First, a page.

看这篇文章,不只是看两边对骂,也让我们想到整个前卫艺术史(一般的艺术史也一样)发展的永恒规律:最前卫的新东西不被大众接受(说什麽听不懂看不懂之类的);数十年後,那些老前卫玩意却被翻出来变成当下最时髦的流行。而这个时间落差总要几十年或半个世纪或更久。随便取些例子:Stravinsky 的春之祭当年在巴黎造成暴动,而现在已是古典音乐的流行经典。当今在地下流行的日本噪音是本世纪初许多音乐先知的理论预言之实践。时下孩子们最热衷的 DJ-ing 玩唱片手法,实际上只是 1950 年左右法国具象音乐家如 Pierre Henry 等人用的基本作曲法;更近一些,可说只是 1980 年代美国的Christian Marclay 虐待唱片的前卫艺术的大众化、流行化、街坊化、排行榜化。目前英美日等国流行的电子音乐拼贴,也就是 1950, 1960 年代 Cage, Stockhausen 等搞的前卫音乐的一部份手法的普及化。现在学院派里的正统现代作曲法--十二音音列手法只是世纪初的一种作曲法死胡同的时代错乱式的延续。馀类推…

    很多这些发展其实只是「量」的极大变化,而鲜少「质」的变化。也有很多所谓後现代主义的支持者会坚持这个量变就是质变;当然,也对。就在大伙儿正在比著:我比你更前卫,我比你更暴力,我比你更噪音,我比你更小声,我比你更本土,我比你更粪便,我比你更黑暗,我比你更哥德的时候,历史的如来佛正在他的掌心看著这些笼子里勤奋地蹬著小铁圈的小白鼠呢。小白鼠似乎每一个拍子,每个十六小节,每个反覆,每个loop 都在很费劲的执行著…

    到底现在还有没有真正新的东西?那要看我们的耳力了。睁开咱们的耳朵吧…听著过去,听著现在,听著未来!
     

    Earlier this year, Radio 3 sent a package of tapes to
    Karlheinz Stockhausen. The tapes contained music by
    Aphex Twin, Plasticman, Scanner and Daniel Pemberton.
    Then in August, the station's reporter Dick Witts travelled
    to Salzburg to meet Stockhausen and ask him for his
    opinion on the music of these four "Technocrats". But first,
    they talked about the German composer's own youthful
    experiments in electronic synthesis...



    DW: When you started as a composer, how different were
    the conditions from today?

    KS: I studied music as a pianist, and learning all the
    traditional techniques of composing, in an institution called
    Stadtliche Hofschule fur Musik. We had about ten
    disciplines to study: choir, orchestra, conducting, piano was
    my main instrument, then musicology, harmony and
    counterpoint. I wrote several works in traditional styles, but
    also two works, so-called 'free compositions', one for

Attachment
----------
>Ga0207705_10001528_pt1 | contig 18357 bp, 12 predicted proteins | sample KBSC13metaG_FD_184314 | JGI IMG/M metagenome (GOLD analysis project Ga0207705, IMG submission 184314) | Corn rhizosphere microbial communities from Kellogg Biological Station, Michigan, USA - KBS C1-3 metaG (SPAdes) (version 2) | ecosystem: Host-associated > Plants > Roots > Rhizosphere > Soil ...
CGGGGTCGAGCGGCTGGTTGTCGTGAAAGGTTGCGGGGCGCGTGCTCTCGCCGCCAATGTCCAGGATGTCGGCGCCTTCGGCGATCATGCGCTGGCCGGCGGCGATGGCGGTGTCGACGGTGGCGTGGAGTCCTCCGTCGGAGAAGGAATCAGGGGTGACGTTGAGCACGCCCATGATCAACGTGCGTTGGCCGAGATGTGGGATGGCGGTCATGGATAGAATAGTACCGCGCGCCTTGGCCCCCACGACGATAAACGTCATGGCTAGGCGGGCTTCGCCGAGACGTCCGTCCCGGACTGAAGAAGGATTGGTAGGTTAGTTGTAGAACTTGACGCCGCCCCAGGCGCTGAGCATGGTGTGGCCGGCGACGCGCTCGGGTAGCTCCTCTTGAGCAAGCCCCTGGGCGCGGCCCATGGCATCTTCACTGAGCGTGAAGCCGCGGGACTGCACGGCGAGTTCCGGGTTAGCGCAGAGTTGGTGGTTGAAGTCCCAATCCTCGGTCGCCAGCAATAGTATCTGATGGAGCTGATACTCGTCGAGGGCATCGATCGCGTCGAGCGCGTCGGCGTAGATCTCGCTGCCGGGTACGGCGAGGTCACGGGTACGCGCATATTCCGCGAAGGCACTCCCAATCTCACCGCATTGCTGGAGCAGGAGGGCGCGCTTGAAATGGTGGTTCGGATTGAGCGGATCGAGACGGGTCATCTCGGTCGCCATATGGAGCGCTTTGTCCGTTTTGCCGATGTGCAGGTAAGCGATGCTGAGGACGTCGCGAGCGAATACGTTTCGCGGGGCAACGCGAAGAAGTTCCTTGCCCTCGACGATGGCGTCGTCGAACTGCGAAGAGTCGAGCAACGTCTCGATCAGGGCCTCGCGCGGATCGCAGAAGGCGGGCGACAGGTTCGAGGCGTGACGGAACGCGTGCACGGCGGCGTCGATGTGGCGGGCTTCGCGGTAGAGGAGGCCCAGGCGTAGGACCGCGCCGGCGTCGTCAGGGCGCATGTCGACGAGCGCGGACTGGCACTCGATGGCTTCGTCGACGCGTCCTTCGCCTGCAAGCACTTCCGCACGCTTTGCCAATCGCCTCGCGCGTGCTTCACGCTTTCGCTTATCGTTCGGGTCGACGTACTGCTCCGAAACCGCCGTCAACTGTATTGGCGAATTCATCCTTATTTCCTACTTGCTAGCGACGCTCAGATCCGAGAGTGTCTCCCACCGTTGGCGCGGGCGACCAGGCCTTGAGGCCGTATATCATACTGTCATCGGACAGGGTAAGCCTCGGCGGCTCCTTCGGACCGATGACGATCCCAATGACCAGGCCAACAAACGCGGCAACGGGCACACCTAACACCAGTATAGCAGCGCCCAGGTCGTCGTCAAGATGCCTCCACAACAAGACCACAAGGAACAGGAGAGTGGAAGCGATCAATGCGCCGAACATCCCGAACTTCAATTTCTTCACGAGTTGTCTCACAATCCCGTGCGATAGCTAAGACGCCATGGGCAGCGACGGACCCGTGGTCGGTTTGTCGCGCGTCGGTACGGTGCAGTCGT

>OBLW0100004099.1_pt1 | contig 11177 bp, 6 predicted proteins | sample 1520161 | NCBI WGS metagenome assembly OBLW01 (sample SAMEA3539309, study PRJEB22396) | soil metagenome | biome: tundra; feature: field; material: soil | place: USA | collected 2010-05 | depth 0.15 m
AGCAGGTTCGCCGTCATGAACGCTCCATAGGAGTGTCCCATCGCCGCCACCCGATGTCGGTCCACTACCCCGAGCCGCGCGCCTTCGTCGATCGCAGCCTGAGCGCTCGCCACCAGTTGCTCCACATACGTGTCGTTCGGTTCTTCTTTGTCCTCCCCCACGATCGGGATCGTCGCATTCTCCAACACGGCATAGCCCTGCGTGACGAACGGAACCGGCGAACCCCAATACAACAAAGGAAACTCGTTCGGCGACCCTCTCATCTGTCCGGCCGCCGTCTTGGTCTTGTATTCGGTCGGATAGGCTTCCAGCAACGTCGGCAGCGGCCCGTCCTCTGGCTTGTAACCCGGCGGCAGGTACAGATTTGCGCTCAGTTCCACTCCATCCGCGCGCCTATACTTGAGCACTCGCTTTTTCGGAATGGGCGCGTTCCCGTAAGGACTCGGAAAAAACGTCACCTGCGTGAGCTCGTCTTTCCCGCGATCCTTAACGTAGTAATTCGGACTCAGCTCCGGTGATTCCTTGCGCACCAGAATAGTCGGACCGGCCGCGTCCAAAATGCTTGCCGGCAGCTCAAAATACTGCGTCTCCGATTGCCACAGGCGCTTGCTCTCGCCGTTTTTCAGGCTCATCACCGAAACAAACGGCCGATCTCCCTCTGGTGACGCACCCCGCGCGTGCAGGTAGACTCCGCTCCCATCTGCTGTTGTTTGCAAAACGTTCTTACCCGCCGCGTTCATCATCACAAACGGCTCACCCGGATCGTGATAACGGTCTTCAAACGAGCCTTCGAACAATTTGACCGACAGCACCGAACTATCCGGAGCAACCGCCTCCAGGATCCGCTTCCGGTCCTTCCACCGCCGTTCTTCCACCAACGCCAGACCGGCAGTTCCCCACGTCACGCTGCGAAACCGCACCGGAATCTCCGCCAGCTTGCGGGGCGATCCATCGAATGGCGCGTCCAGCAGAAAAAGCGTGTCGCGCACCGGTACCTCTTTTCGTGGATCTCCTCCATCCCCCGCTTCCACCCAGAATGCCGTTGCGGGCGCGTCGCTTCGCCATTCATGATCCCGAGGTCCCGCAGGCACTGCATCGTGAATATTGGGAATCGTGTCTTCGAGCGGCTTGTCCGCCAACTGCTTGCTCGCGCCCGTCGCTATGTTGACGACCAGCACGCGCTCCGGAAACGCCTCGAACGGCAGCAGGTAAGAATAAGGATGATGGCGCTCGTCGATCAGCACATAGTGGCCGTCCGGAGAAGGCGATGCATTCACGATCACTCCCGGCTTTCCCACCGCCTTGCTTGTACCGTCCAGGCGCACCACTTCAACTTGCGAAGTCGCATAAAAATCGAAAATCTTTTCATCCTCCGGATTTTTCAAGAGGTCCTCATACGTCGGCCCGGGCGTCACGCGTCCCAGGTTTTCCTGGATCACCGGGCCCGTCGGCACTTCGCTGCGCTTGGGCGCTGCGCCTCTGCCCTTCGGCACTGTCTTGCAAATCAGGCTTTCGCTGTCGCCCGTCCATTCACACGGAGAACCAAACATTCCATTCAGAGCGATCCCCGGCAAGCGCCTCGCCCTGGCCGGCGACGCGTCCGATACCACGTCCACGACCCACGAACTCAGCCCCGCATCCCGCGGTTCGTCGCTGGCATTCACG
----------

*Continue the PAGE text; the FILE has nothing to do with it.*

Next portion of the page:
orchestra and alto voice, a work which is still available on
    CD called the Drei Lieder. I started composing at the age of
    20, 1948, the first time I considered my music to be of
    some general importance, and they are available, like the
    violin sonatina...

    Why did you consider those works a beginning?

    Because everything that could be studied with the
    professors at the conservatory, the other students also were
    able to write. So there was nothing special to write a fugue
    or to write a piece in the style of Hindemith. But it was
    special to write something different from all other
    composers. I wrote, for example a small theatre piece,
    Burleska, together with two colleagues. We divided the
    piece into three parts. My part did not sound as the
    newspapers said [of the other two parts] like Orff, or like
    Hindemith, but different. So I was very proud that they said
    my section did not sound 'like' something.

    I Composed Kreuzspiel, or Crossplay [1951], and I knew
    when I wrote it that it would sound like nothing else in the
    world. People were quite upset when they heard it for the
    first time at the national summer courses for contemporary
    music in Darmstadt, where I conducted the piece; it was
    violently interrupted by the public. And since then I have